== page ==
ISBECKI: (who has followed them in) Coleman asked me to give you these messages. Harvey! ...Harvey?!! ...Harvey!!! (Mary Beth snatches them from him) Ain't love grand?
MARY BETH: Better than your bad jokes.
ISBECKI: (turning to Petrie) Hormones.
CHRISTINE: (into phone) ...Yes, Mr. Slade. ...Exactly as advertised. ...Ah ha. ...A seventy-two Corvette convertible. ..I'm the owner. ...Lustre paint job. ...Yeah. Always garaged.
ISBECKI: (aside to Petrie as they come up behind her) Yeah, with six mechanics looking at it.
(Chris tries to shush them. Isbecki bursts out laughing)
CHRISTINE: (into phone) ...Well, ...it's as the ad says. ...'Must be seen to be believed!'
PETRIE: One way to keep a clear conscience.
CHRISTINE: (into phone) ..Sure. Late afternoon is perfect for me. ...Mercer Street Garage. ...Great!!! ...OK. I'll see you then. ...Bye. (she rings off. Petrie and Isbecki are still laughing) Go ahead and laugh. By Friday I'll be minus one car and five thousand dollars richer.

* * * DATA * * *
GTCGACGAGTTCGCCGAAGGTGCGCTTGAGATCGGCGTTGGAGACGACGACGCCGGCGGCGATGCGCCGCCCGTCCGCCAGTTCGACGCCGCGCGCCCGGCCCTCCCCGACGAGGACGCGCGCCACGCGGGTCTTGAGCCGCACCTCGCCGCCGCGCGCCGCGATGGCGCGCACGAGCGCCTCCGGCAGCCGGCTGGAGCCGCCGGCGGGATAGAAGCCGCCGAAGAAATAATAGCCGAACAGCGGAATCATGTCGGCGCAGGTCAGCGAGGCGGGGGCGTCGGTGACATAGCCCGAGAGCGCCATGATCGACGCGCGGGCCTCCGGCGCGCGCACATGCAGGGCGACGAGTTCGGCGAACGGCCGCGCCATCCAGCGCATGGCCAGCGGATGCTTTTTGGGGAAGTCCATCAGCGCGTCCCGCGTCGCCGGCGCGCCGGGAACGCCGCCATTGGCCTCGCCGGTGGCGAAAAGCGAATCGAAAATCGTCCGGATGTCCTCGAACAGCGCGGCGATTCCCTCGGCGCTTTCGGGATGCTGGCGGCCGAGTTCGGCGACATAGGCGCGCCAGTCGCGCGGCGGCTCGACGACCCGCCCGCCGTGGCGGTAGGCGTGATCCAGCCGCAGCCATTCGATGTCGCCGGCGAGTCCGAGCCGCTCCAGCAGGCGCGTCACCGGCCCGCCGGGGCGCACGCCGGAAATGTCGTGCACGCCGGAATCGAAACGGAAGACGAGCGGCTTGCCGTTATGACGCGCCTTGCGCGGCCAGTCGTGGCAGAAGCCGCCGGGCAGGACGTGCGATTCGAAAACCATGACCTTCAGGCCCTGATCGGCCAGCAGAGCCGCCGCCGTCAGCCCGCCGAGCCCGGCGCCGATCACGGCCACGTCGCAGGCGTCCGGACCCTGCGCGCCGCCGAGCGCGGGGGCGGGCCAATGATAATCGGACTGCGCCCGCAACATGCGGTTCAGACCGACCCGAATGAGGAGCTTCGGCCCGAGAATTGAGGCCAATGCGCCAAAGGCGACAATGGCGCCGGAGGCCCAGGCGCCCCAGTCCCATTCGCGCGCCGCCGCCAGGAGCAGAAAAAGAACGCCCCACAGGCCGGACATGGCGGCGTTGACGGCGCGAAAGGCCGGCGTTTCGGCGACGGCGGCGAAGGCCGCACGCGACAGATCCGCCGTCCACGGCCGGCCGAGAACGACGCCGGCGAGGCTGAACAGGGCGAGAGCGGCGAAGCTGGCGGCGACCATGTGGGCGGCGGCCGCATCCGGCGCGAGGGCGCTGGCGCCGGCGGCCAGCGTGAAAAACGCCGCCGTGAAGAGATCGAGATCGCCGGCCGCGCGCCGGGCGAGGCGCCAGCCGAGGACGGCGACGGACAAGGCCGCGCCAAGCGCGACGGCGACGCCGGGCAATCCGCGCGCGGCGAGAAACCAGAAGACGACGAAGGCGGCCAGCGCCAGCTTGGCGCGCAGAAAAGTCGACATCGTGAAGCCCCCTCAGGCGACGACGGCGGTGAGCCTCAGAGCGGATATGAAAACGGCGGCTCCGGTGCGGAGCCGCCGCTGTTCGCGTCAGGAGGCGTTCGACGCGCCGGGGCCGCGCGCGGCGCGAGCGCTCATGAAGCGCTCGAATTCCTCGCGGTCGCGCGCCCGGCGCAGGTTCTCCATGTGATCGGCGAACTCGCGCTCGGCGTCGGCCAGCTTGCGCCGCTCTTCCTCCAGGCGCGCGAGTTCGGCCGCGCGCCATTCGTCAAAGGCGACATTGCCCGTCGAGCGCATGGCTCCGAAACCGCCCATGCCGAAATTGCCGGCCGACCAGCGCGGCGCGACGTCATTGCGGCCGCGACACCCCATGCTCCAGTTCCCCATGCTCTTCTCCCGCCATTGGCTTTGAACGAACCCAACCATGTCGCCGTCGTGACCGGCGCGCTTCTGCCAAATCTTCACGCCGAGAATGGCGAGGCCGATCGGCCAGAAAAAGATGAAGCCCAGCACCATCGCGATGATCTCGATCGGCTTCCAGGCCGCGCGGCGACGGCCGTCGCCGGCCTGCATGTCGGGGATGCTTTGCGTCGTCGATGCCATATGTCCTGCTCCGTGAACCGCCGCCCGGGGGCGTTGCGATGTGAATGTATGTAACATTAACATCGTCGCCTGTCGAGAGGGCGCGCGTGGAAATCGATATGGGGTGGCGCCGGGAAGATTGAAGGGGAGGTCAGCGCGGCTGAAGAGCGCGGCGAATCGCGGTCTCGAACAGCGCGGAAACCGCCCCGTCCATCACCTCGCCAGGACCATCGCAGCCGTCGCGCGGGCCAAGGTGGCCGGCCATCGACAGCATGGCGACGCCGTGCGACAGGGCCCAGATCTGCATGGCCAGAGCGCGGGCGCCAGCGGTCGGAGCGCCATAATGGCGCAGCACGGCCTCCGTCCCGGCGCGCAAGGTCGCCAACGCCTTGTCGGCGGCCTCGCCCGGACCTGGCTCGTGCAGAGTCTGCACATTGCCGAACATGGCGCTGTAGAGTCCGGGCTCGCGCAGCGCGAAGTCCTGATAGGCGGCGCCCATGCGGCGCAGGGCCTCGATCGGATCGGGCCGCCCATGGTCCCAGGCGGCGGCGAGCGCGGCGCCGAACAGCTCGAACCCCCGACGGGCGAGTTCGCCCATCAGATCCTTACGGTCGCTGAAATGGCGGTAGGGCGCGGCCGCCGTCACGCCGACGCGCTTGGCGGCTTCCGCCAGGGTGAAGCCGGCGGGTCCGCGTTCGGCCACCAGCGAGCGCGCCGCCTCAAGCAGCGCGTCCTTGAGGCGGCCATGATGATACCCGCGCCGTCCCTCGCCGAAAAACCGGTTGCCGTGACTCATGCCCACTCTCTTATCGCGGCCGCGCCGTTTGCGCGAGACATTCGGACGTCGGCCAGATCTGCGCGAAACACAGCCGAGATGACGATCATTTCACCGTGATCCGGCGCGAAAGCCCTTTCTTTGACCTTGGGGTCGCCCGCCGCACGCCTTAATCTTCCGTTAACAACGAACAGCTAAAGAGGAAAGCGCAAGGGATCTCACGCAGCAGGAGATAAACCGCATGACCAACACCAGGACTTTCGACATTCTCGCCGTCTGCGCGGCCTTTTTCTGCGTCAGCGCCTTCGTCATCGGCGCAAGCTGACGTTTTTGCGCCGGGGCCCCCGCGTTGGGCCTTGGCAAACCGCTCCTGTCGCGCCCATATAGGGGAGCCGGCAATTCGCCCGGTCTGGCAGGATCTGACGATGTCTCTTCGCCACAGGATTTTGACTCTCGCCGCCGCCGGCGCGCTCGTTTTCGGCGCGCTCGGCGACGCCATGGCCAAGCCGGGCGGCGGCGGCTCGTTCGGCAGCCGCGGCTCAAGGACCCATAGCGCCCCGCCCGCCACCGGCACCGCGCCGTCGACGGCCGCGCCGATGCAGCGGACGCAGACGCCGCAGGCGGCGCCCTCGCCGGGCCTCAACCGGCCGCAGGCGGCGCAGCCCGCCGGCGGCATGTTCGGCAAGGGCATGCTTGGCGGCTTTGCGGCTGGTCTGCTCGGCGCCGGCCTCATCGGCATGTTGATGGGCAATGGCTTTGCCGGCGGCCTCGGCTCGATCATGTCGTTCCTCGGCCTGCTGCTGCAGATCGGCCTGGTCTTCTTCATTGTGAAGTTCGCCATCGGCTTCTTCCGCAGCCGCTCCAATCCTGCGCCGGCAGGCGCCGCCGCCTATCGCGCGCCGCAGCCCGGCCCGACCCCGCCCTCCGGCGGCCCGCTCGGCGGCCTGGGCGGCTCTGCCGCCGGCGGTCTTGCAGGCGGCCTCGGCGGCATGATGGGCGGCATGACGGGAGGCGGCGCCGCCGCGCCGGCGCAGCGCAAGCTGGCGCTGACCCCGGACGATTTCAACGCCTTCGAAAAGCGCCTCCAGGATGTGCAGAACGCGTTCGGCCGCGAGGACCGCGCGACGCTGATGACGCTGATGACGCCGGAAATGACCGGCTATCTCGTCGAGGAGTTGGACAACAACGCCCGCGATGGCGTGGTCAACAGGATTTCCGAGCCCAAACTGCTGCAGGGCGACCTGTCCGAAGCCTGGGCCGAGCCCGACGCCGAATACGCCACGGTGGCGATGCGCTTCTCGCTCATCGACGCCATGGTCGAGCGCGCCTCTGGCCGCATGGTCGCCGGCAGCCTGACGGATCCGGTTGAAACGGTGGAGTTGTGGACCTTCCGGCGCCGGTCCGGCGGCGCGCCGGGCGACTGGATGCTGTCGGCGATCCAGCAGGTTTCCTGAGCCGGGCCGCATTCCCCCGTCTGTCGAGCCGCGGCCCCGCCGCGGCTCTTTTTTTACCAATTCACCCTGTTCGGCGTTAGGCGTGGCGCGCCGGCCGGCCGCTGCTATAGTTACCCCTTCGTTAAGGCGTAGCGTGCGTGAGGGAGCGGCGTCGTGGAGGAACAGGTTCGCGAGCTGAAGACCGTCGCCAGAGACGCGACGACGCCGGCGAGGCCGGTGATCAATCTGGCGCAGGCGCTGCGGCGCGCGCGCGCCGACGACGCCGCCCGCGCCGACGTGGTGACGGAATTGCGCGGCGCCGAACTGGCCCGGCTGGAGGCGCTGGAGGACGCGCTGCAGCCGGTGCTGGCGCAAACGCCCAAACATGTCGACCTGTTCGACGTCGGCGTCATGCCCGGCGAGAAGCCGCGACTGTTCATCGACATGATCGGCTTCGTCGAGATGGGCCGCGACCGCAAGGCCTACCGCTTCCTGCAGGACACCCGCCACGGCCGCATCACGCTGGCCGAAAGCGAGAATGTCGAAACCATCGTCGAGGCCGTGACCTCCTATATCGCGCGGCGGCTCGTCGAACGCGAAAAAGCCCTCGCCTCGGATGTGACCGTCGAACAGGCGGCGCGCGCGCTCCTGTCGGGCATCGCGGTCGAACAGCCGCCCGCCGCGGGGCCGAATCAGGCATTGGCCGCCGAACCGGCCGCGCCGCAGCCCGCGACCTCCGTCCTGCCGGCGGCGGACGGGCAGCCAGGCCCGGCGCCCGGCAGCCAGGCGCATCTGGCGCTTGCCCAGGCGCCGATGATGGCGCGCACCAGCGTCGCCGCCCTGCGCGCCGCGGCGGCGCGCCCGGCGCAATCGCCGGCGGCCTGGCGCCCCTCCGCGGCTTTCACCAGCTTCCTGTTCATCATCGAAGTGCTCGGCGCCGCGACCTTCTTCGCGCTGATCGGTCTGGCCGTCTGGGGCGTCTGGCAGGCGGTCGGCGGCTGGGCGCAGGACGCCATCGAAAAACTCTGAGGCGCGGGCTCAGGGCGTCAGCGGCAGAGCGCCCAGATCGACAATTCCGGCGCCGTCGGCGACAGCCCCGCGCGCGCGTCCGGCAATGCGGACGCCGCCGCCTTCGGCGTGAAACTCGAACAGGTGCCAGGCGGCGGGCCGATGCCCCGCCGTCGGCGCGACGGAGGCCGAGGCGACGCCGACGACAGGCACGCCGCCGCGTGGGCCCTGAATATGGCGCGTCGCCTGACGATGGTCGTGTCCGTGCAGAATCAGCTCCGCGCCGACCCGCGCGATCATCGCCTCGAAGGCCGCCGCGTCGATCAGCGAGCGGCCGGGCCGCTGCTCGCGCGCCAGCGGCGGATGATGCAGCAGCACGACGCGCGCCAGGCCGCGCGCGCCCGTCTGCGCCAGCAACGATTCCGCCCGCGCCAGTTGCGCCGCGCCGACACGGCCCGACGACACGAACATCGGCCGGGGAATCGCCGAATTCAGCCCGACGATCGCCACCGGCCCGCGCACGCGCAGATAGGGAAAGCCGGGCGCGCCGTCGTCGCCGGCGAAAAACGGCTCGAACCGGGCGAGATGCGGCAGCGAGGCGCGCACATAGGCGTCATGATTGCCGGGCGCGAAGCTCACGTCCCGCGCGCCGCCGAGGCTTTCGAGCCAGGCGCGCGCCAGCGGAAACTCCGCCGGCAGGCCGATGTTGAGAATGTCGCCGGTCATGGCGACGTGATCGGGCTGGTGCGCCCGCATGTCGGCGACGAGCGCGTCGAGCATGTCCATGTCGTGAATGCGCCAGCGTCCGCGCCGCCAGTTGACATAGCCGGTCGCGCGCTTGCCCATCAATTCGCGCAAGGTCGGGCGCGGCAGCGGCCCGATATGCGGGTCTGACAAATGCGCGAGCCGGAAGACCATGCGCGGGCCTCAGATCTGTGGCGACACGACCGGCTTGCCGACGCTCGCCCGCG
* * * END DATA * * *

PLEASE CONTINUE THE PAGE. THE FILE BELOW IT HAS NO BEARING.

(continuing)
NEWMAN: As the ad says 'Must see to believe'.
MARY BETH: (into phone) Harve, ask your mother to turn it down. ...Then go in our bedroom and close the door, Harve. ...Alice is in there? ...No. No, I don't want you to wake up the baby, Harve. No. ...I know. ...Ah ha. ...Ah ha. ...Er. Harve, I know. ...Bye Harve. (she rings off) That was Harve.
CHRISTINE: Harve Who? (Mary Beth blanks her) That was a joke. ...Look, about the cabbie. Before we check the gun I wanna talk to Hong's widow.
MARY BETH: Check the gun! Christine, we have enough to book the man. We can talk to the widow after!
CHRISTINE: Mary Beth! But she's got a motive! She gonna get all of Hong's money. I just wanna look at her face-to-face before we dismiss her as a suspect.